Royal Dutch Shell plc, commonly known as Shell, is a British–Dutch multinational oil and gas company headquartered in the Netherlands and incorporated in the United Kingdom. It is one of the six oil and gas supermajors and the sixth-largest company in the world measured by 2016 revenues. Shell was first in the 2013 Fortune Global 500 list of the worlds largest companies and it has renewable energy activities in the form of biofuels and wind. Shell has operations in over 70 countries, produces around 3.7 million barrels of oil equivalent per day and has 44,000 service stations worldwide, as of 31 December 2014, Shell had total proved reserves of 13.7 billion barrels of oil equivalent. Shell Oil Company, its subsidiary in the United States, is one of its largest businesses. Shell holds 50% of Raízen, a joint venture with Cosan, which is the third-largest Brazil-based energy company by revenues, Shell was formed in 1907 through the amalgamation of the Royal Dutch Petroleum Company of the Netherlands and the Shell Transport and Trading Company of the United Kingdom.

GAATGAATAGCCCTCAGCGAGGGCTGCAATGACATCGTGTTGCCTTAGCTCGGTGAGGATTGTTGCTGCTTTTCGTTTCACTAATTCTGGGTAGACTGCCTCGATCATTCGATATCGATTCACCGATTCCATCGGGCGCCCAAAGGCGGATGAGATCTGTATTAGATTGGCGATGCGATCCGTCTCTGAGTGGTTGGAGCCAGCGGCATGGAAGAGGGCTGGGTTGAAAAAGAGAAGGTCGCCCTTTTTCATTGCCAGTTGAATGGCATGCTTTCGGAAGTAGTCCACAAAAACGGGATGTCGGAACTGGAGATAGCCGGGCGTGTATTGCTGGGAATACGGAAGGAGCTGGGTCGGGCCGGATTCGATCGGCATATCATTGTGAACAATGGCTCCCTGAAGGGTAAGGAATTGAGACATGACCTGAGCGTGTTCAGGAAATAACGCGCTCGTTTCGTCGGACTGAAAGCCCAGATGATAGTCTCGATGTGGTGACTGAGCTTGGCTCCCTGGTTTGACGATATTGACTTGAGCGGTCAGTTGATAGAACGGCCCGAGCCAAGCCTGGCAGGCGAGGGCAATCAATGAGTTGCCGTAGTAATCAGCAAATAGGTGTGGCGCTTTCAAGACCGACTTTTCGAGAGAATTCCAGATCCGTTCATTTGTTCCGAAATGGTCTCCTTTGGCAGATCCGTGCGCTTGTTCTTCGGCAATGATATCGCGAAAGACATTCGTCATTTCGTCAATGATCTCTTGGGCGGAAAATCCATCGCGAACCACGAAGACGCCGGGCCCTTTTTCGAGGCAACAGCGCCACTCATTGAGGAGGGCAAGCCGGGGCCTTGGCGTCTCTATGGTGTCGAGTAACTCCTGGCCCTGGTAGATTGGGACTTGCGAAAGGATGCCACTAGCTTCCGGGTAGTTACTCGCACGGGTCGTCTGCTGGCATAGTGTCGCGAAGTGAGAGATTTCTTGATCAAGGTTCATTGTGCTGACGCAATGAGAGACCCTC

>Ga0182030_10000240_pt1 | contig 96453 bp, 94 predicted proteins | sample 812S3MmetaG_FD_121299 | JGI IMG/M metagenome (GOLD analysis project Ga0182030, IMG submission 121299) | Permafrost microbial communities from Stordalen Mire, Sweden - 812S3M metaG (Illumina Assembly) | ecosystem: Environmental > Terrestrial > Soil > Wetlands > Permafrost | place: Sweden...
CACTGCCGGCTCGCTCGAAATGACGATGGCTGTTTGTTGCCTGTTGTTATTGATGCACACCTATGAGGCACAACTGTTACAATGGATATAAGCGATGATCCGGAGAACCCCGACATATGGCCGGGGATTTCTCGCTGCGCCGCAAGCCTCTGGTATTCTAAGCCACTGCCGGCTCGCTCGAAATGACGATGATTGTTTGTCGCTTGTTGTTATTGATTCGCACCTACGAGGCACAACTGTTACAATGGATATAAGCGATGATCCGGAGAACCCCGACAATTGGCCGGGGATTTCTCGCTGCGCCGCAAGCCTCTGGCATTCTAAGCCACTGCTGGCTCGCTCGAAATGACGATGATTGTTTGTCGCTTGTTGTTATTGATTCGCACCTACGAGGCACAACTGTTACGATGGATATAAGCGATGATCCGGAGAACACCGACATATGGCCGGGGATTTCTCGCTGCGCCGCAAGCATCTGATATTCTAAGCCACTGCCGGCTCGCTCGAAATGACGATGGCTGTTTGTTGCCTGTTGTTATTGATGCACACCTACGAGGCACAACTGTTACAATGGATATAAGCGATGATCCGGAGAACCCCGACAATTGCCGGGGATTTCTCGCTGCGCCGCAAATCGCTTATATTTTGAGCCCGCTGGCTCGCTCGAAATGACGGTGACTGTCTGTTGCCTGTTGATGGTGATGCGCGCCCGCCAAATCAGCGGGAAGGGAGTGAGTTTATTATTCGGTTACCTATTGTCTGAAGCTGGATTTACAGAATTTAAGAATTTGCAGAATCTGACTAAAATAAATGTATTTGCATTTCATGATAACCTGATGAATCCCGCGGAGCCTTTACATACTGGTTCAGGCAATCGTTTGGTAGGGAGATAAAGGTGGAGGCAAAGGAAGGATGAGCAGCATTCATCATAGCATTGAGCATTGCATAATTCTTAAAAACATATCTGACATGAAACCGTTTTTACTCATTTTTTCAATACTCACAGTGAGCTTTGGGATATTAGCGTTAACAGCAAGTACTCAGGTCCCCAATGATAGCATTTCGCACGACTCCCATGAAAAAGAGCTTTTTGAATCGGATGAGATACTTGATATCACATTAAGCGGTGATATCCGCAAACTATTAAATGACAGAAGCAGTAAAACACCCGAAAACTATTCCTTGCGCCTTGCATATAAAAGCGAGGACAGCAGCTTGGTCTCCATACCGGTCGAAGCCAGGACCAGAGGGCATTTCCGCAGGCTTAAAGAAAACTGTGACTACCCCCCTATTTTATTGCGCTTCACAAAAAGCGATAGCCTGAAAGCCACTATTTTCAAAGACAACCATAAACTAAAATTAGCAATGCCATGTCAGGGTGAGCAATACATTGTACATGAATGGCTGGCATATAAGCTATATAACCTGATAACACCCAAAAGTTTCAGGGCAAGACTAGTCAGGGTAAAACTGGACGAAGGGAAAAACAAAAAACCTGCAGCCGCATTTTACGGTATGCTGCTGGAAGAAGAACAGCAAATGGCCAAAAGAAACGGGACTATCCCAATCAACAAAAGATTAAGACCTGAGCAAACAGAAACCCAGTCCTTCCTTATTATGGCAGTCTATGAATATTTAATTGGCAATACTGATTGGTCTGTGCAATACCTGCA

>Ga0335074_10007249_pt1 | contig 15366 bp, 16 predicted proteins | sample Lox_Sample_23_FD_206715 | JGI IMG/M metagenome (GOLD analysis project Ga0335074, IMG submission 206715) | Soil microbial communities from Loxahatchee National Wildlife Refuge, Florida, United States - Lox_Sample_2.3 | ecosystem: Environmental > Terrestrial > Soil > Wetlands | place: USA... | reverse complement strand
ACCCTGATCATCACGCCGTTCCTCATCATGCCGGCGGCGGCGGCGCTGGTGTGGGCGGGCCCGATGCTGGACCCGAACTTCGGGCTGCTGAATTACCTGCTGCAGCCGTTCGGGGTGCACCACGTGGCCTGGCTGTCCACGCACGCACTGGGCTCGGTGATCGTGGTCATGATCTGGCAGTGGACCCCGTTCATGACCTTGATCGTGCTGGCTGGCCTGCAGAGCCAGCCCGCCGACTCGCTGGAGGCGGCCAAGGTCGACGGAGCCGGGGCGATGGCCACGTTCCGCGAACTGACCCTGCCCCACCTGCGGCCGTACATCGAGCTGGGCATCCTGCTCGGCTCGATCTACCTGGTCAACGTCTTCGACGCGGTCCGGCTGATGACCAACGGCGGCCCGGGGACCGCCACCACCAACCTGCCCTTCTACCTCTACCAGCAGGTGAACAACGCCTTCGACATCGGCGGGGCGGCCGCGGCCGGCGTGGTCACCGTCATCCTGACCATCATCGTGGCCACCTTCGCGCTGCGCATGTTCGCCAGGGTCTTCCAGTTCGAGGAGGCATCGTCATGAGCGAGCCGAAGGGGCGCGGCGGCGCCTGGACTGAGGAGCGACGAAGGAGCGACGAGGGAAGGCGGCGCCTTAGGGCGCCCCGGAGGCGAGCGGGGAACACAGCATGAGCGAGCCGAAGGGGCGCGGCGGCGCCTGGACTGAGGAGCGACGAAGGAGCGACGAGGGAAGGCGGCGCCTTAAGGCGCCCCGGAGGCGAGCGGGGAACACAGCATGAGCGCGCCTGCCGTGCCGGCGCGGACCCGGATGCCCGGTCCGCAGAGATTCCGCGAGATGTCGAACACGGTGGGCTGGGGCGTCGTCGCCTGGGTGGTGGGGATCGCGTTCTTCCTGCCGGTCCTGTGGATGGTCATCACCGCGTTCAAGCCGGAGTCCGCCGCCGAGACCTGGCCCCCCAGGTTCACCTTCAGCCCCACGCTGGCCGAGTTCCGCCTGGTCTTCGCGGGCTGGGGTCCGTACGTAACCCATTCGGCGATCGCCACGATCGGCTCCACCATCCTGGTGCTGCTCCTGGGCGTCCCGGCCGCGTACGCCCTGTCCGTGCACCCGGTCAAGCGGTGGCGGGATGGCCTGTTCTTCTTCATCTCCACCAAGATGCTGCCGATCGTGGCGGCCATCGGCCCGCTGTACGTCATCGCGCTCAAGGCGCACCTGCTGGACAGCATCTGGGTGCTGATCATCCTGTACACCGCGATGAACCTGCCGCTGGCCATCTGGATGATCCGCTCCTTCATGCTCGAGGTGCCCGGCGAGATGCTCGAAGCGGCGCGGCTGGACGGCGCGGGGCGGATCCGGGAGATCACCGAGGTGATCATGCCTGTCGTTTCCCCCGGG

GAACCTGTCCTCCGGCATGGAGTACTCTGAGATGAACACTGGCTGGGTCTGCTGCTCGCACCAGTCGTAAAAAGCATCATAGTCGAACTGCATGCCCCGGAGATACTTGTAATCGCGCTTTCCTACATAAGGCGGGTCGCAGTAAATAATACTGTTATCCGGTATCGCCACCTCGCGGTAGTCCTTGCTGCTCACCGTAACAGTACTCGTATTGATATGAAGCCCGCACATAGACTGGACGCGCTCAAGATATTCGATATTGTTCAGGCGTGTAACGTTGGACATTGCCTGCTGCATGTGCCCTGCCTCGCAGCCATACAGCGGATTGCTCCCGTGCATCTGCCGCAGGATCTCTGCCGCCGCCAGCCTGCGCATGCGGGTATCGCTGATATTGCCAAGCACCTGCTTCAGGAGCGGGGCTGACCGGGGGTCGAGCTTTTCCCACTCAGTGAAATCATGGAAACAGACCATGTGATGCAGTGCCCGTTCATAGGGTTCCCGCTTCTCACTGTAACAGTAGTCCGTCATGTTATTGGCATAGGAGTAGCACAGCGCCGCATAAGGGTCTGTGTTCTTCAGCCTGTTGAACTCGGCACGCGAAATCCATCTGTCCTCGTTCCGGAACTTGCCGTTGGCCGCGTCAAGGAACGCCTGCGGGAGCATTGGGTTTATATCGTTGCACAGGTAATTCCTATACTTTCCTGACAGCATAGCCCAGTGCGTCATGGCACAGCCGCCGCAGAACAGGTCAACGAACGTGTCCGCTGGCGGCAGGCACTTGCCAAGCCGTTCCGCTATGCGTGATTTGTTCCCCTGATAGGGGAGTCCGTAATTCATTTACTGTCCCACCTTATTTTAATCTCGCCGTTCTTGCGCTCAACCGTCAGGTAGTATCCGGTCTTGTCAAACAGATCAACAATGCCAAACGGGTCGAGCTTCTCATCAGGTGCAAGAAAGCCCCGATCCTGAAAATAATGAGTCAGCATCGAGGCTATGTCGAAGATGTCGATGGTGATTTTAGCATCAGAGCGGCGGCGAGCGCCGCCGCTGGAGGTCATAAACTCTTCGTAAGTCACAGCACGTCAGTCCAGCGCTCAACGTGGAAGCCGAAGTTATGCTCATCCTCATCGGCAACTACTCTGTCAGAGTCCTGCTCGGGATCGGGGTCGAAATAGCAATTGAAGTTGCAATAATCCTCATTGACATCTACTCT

Shell first entered the industry in 1929. In 1970 Shell acquired the mining company Billiton, which it sold in 1994. In recent decades gas exploration and production has become an important part of Shells business. Shell acquired BG Group in 2016, making it the worlds largest producer of liquefied natural gas, Shell has a primary listing on the London Stock Exchange and is a constituent of the FTSE100 Index. It has secondary listings on Euronext Amsterdam and the New York Stock Exchange, as of January 2013, Shells largest shareholder was Capital Research Global Investors with 9. 85% ahead of BlackRock in second with 6. 89%. Shells logo, known as the pecten, is one of the most familiar commercial symbols in the world and it was a move largely driven by the need to compete globally with Standard Oil. The Shell Transport and Trading Company was a British company, founded in 1897 by Marcus Samuel, 1st Viscount Bearsted, and his brother Samuel Samuel. Their father had owned a company in Houndsditch, London.